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The long haul: Getting through writing rough patches

During the endless weeks of March, writers face roadblocks in their work, whether it’s a problem story, a silent muse or a creative slump. These novelists, nonfiction writers and poets share how they power through the rough patches in chilly times.

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“There are times where it’s productive to push beyond what’s comfortable, but there are also great benefits to giving your mind a break and allowing the work to simmer in your subconscious. Sometimes this can take weeks or months, but what’s the rush? I think we often get frustrated when we don’t see immediate results, but if you’re interested in delivering a message and making quality art that matters, then it’s worth it to take your time.”
— Dexter L. Booth, poetry, Scratching the Ghost

“When I get stuck on a passage, I step away from the keyboard, take a deep, long breath and try to imagine a little more light, a little more space around me and the words I’m struggling with. Remembering to breathe in those tough moments is so important in writing and in life. It doesn’t always fix the problem, but deep breaths help me find the strength and the patience to go back and try again, and again, and again.”
— Jenny Feldon, memoir, Karma Gone Bad

“I tend to type whatever it is I’m working on, but I keep a notebook and pen nearby. This is my gripe journal. When I encounter a roadblock on the screen above, turning to this journal and handwriting my complaints about how very stuck I am nearly always clears my head and opens up a new path.”
— Kate Milliken, short story collection, If I’d Known You Were Coming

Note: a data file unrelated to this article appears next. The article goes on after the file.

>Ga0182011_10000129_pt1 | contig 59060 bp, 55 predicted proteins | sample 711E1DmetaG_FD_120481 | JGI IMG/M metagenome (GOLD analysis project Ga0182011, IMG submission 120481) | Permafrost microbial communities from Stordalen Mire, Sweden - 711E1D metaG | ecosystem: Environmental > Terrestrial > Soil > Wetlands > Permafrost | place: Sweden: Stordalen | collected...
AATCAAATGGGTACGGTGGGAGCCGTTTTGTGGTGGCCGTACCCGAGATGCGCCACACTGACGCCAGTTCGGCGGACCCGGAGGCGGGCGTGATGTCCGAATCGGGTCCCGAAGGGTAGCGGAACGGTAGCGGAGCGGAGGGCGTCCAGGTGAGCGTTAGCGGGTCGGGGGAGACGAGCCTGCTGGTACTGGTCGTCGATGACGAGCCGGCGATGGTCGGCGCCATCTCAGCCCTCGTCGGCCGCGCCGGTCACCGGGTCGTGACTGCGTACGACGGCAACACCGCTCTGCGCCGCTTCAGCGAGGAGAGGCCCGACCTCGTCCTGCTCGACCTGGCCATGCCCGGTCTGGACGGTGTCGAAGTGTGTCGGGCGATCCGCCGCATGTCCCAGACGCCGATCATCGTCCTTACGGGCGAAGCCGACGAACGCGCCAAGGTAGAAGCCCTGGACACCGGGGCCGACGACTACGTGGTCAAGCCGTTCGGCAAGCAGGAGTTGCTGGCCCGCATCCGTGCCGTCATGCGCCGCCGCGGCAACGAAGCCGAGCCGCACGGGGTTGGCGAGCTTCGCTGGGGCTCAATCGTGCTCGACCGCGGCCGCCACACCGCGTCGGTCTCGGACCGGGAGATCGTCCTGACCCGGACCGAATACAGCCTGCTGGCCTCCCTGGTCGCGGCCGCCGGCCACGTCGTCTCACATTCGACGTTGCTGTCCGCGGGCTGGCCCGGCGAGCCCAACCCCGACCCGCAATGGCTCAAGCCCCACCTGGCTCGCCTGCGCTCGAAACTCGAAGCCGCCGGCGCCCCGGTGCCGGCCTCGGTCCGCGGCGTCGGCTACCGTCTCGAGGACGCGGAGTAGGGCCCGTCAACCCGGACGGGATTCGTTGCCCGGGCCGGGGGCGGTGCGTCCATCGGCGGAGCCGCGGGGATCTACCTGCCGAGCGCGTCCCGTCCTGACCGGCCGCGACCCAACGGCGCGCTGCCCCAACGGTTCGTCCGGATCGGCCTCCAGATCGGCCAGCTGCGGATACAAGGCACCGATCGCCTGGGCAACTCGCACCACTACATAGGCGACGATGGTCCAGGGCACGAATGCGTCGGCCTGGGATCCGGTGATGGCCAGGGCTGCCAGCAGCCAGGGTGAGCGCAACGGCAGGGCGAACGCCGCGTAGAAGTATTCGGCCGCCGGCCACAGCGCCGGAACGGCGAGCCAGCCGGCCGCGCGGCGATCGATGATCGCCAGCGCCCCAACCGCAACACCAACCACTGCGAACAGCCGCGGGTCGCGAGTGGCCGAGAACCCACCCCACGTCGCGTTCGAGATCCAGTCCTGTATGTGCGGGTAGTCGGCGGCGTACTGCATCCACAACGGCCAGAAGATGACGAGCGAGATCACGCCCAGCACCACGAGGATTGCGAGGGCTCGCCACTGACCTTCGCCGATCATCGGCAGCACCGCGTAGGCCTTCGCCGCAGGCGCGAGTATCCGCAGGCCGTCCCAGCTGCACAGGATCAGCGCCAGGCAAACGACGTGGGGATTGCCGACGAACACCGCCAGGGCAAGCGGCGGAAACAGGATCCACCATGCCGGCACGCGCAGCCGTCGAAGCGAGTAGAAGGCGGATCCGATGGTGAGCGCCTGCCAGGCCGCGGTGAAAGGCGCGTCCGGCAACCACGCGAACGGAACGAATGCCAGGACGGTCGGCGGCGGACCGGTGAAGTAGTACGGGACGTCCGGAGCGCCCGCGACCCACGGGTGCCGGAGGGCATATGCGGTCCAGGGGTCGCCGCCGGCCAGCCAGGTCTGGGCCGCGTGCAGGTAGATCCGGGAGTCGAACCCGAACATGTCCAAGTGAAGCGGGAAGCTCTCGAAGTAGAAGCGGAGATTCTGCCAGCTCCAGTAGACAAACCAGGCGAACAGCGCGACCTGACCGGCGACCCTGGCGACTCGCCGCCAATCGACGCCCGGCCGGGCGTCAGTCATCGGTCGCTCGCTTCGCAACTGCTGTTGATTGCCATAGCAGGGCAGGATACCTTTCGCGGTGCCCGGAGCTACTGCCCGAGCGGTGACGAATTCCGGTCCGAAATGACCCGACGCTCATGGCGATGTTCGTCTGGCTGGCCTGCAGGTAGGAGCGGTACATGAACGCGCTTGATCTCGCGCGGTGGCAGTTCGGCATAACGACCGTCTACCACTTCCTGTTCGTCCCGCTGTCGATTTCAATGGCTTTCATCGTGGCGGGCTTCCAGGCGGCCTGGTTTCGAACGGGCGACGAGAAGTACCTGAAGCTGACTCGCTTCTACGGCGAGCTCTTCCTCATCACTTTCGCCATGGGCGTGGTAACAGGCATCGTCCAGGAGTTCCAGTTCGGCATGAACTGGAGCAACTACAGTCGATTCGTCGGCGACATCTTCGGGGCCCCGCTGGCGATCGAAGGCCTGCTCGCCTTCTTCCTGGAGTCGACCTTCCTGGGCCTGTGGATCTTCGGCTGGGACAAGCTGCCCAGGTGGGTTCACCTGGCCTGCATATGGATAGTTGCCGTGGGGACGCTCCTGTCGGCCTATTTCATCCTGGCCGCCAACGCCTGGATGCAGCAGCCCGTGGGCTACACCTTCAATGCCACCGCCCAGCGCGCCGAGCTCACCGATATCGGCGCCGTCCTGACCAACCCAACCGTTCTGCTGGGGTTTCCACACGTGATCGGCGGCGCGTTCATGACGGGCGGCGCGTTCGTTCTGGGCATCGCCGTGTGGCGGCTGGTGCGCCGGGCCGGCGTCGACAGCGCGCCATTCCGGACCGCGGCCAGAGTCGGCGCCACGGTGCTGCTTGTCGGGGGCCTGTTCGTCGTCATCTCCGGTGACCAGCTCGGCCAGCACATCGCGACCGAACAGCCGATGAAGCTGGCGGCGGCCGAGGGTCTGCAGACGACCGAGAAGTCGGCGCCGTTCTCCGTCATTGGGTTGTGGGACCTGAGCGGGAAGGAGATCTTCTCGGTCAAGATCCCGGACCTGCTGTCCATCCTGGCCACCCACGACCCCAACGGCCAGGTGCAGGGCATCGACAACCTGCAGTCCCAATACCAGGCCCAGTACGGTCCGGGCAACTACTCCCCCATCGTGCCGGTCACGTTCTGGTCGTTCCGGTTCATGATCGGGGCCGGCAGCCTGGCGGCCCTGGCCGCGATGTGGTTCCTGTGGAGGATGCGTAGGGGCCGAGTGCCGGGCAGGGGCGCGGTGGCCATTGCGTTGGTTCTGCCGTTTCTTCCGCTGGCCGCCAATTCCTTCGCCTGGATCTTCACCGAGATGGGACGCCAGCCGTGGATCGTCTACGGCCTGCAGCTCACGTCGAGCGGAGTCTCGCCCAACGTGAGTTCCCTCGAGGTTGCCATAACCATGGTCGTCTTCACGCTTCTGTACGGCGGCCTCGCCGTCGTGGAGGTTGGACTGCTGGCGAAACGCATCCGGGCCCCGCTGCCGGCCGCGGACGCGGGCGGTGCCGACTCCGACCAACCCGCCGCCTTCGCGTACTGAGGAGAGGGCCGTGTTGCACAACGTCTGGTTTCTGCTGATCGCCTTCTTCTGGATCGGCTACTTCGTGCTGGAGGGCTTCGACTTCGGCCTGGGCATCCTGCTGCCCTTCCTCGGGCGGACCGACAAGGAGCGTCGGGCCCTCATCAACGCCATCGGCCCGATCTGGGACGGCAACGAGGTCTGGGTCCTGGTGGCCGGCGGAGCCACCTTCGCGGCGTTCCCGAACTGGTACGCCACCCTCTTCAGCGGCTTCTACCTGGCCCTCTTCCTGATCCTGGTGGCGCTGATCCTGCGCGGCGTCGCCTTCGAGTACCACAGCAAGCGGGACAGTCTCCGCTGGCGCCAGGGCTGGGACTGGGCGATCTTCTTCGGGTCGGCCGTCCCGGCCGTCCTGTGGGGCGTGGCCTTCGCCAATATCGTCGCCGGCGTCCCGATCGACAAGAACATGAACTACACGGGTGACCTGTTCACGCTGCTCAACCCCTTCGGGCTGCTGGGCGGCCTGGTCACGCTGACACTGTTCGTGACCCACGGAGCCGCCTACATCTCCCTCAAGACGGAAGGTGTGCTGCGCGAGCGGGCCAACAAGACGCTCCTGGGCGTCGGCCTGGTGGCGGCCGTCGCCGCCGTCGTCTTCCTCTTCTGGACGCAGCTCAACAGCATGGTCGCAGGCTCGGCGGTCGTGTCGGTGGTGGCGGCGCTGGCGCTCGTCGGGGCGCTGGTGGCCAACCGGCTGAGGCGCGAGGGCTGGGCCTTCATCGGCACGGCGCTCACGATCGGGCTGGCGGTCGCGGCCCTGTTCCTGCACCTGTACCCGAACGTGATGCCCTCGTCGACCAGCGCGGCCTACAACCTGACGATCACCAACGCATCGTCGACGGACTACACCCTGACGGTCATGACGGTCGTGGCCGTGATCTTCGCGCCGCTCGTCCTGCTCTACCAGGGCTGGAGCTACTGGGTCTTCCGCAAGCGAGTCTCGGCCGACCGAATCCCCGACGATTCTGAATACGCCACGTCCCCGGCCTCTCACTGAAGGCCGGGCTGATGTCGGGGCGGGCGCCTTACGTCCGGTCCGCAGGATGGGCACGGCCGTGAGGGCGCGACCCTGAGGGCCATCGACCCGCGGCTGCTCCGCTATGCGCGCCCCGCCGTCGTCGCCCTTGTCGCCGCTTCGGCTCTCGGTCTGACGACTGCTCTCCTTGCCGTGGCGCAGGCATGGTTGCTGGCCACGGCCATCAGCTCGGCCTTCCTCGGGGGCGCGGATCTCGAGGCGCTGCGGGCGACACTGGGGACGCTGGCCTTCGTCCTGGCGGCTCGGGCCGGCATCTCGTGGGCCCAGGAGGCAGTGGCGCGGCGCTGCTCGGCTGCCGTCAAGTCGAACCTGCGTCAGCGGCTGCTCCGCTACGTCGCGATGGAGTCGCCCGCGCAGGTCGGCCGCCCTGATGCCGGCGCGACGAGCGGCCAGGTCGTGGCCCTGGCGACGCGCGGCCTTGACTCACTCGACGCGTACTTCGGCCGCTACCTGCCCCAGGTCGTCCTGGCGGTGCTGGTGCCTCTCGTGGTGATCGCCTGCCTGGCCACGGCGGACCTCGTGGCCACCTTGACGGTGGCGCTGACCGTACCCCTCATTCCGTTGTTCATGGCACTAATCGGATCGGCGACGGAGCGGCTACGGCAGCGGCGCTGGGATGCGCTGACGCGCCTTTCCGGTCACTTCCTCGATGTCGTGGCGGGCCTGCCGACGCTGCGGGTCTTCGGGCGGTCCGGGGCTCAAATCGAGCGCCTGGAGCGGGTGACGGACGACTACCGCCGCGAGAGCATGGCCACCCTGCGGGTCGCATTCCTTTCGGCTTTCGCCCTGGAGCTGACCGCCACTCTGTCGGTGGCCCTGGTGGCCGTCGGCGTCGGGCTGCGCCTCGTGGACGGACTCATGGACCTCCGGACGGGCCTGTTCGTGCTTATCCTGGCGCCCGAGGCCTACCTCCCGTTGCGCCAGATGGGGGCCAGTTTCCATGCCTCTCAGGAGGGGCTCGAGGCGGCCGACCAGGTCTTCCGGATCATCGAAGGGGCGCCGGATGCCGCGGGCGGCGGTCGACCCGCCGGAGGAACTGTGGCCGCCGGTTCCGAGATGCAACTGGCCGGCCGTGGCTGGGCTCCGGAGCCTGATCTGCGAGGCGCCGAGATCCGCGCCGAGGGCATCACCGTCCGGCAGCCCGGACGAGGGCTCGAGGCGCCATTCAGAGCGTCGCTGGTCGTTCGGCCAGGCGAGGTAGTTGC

“Whenever I feel my creativity waning, my writing not going quite as I would want it to – or not going at all – I try to make a clean break and focus on something. That gets me moving and away from the page, if only for a little while. By the time I return an hour or so later, the energy is back, and whatever problem I had has often resolved itself without my quite knowing how.”
— Maria Konnikova, nonfiction, Mastermind: How to Think Like Sherlock Holmes


“There’s a natural ebb and flow to what a writer produces, and productivity isn’t all about word count. Sometimes you need to sit in front of your computer for four hours, daydreaming in the general direction of your blank page, before words start to come. If that happens, don’t get upset, don’t get frustrated; that’ll only make it worse. Just take it as a natural part of the flow of your writing.”
— Ransom Riggs, fiction, Hollow City: The Second Novel of Miss Peregrine’s Children

“I save a draft of whatever I’m working on, telling myself it’s the “real” one, then I open another file, rename the same document, and “experiment” with this ‘other’ draft. Of course, what I’m really doing is writing and editing, but don’t tell me that, please.”
— Charles Graeber, nonfiction, The Good Nurse

Originally Published